The next day we discovered spots on her legs as well as her bottom. She’d had a similar spotty rash during a previous cold, and the doctors had confirmed it was viral. This time the doctors thought the same, but were less sure when we discovered larger blister like spots on her fingers and toes. Strangely, other than the spots, you wouldn’t think there was anything wrong with her. Her conjunctivitis had by this point cleared up, and the cold had gone. Well, until the next morning anyway, when the runny nose came back. But she was livelier than ever, and that night we gave her a dose of paracetamol before bed and for the first time in almost 2 weeks she slept through without needing intervention. (we heard her murmur a couple of times but that was it.) The doctor thinks the spots may be a common childhood condition called Foot, Hand and Mouth, but can’t confirm it.  If it is, it’ll just get better within the next week or so.

We’re convinced that she has, simultaneously, been teething, so the poor girl has really had a lot to deal with this last fortnight, but I’m hoping that this period of disturbed sleep is drawing to a close. It would appear that you never can tell with children. Especially children that have both recently gone back to nursery after the summer break. Pity they share illnesses so much more easily than toys!

I guess my reason for sharing this is to say, that there was a reason for the crying. She wasn’t just being difficult – I don’t believe babies know how to do that deliberately. She needed us for various reasons, and we weren’t quite as adept at fixing her problems as well as we perhaps did when the need was purely for milk! We are learning all the time. And struggling a lot of the time. So for all you mums out there short on sleep, take heart. The time when you are having to haul them out of bed to get them to school will be upon you before you know it. So what if you have a few disturbed nights now. There’s something quite comforting about sitting in the dark with a child falling to sleep in your arms. It’s a reminder that we’re needed. And though it’s sometimes difficult, we wouldn’t have it any other way.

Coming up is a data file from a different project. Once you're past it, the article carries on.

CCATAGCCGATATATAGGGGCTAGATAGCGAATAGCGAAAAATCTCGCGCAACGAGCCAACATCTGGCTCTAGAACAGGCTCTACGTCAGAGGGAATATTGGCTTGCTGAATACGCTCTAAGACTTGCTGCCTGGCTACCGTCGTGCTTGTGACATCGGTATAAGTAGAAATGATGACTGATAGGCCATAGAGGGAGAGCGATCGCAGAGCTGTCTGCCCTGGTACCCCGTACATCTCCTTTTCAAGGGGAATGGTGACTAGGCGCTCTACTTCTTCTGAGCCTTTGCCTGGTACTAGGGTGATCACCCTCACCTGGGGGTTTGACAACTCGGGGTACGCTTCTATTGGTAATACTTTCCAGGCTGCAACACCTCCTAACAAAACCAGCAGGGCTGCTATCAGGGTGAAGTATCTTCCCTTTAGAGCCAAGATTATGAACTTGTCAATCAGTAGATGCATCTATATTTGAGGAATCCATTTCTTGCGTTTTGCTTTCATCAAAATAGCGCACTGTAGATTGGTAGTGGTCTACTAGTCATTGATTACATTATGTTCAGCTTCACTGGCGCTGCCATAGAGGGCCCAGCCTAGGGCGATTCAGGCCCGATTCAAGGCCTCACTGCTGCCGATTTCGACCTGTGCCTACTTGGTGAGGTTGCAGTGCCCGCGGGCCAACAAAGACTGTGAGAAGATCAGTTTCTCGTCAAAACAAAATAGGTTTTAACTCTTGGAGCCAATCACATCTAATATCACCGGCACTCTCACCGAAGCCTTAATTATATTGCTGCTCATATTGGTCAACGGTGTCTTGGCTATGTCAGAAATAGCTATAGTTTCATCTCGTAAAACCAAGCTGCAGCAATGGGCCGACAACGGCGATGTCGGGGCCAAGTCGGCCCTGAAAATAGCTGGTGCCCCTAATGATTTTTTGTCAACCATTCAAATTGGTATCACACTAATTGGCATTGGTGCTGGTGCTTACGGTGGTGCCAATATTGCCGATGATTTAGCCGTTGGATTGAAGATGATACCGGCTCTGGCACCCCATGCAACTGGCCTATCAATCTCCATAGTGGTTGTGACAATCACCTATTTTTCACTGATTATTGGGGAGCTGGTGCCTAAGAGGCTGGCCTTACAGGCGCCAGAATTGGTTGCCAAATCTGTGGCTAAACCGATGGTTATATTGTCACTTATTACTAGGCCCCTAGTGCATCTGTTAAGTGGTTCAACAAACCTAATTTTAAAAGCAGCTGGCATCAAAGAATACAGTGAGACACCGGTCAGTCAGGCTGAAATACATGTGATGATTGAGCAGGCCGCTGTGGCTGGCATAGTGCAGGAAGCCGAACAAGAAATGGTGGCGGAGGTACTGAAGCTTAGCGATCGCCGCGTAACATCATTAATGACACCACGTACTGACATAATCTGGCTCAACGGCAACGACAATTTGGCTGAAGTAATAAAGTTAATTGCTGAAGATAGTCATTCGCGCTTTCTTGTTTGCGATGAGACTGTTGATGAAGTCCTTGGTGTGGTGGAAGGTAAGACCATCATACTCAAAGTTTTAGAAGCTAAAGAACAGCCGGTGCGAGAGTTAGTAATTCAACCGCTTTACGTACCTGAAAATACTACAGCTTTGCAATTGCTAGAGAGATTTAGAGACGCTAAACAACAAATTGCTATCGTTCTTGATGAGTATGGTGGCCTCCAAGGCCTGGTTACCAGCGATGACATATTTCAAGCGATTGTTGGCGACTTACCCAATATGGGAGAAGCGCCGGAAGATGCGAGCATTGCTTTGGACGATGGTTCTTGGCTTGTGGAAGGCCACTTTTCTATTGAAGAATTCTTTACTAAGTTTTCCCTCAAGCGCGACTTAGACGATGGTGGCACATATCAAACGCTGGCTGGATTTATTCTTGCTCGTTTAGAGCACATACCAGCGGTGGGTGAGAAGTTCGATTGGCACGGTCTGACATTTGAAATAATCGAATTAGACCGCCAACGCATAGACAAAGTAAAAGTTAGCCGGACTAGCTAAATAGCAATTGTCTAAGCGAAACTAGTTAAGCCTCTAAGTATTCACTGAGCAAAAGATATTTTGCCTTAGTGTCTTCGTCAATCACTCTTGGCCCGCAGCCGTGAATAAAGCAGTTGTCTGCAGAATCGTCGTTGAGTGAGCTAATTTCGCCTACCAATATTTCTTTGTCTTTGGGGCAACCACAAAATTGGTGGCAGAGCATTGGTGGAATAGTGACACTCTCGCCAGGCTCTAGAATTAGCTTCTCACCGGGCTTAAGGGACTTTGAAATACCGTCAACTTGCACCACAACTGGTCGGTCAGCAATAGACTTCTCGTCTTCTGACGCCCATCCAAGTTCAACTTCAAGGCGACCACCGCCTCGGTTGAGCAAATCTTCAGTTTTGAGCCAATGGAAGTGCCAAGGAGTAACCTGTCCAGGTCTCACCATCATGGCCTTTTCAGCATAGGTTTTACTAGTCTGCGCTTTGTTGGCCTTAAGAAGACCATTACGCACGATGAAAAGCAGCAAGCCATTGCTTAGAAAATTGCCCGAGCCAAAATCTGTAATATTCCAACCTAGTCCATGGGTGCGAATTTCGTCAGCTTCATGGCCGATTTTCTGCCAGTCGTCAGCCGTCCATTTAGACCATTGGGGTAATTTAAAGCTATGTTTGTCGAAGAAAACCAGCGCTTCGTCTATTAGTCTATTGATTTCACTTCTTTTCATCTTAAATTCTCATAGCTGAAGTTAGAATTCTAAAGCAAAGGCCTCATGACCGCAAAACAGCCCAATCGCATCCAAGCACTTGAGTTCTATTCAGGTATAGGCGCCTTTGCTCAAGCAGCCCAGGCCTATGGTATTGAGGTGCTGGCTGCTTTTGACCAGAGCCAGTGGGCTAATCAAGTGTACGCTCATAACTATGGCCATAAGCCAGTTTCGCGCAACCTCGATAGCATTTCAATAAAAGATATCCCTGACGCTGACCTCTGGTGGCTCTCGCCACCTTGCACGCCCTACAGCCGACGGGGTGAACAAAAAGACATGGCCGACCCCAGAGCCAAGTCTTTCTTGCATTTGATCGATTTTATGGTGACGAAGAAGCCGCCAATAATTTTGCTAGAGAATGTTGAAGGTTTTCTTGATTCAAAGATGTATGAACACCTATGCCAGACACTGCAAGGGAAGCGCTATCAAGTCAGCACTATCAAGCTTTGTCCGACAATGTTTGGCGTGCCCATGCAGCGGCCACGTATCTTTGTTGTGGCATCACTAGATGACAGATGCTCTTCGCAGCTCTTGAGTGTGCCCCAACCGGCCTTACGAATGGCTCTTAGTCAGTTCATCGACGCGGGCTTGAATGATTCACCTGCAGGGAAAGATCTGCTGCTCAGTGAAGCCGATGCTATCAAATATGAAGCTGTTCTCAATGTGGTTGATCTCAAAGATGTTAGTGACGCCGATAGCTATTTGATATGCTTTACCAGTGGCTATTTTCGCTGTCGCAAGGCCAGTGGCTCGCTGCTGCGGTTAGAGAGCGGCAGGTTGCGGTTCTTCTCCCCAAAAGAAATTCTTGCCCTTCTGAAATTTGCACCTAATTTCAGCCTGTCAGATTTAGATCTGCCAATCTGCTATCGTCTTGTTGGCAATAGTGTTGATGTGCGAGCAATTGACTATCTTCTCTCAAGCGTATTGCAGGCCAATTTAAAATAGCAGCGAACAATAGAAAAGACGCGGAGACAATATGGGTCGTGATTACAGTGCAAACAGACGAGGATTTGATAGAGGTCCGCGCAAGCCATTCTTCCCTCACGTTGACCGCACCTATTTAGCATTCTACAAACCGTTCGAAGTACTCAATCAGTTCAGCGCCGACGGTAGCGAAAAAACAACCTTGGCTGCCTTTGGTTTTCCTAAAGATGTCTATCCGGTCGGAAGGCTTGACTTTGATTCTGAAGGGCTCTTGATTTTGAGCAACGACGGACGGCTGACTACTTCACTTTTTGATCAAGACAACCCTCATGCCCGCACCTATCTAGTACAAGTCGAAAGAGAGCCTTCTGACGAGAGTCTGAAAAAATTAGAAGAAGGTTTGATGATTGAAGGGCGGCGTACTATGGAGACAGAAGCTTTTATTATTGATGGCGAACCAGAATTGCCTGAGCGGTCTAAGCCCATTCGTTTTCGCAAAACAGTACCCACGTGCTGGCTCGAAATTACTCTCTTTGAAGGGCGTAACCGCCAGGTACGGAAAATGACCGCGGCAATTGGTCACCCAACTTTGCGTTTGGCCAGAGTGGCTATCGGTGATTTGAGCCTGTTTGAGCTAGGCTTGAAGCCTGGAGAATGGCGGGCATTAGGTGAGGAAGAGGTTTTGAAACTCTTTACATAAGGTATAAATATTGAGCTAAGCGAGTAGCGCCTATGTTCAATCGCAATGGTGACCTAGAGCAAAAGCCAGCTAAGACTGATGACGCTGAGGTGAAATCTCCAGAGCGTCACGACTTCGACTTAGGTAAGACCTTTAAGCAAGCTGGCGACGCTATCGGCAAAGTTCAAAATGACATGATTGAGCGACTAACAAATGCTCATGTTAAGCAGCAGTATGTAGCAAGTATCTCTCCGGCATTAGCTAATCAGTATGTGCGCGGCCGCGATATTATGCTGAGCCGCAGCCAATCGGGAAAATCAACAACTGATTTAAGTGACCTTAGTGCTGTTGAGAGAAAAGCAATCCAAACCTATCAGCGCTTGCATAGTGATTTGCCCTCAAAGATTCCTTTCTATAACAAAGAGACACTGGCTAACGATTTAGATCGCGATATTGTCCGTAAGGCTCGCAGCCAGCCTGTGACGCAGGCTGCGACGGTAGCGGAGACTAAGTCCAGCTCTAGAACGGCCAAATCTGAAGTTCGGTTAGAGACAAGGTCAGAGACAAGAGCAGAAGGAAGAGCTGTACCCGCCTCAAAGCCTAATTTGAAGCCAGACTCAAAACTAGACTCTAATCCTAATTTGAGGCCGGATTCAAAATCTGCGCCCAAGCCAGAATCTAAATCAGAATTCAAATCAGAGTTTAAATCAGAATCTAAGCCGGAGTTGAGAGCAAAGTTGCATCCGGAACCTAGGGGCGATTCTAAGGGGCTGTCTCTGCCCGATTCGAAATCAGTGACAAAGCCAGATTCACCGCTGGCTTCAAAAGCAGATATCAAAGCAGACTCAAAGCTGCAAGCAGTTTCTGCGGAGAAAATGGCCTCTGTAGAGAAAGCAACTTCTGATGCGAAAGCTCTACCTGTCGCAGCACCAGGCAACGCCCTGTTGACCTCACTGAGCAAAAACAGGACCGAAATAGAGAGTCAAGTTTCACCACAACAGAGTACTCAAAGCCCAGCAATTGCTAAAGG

Monday, 14 September 2009

Shopping with a Toddler and a Baby!

This is the first of hopefully many blogs designed to pass on some of the tricks I’ve picked up over the last three years. I know that you probably get more than enough advice from family and friends. Quite often from people you don’t even know (that drives me bananas). So this isn’t intended to be preachy, or patronising, or judgemental, I just figure that if I can save you some time and stress then that’s great.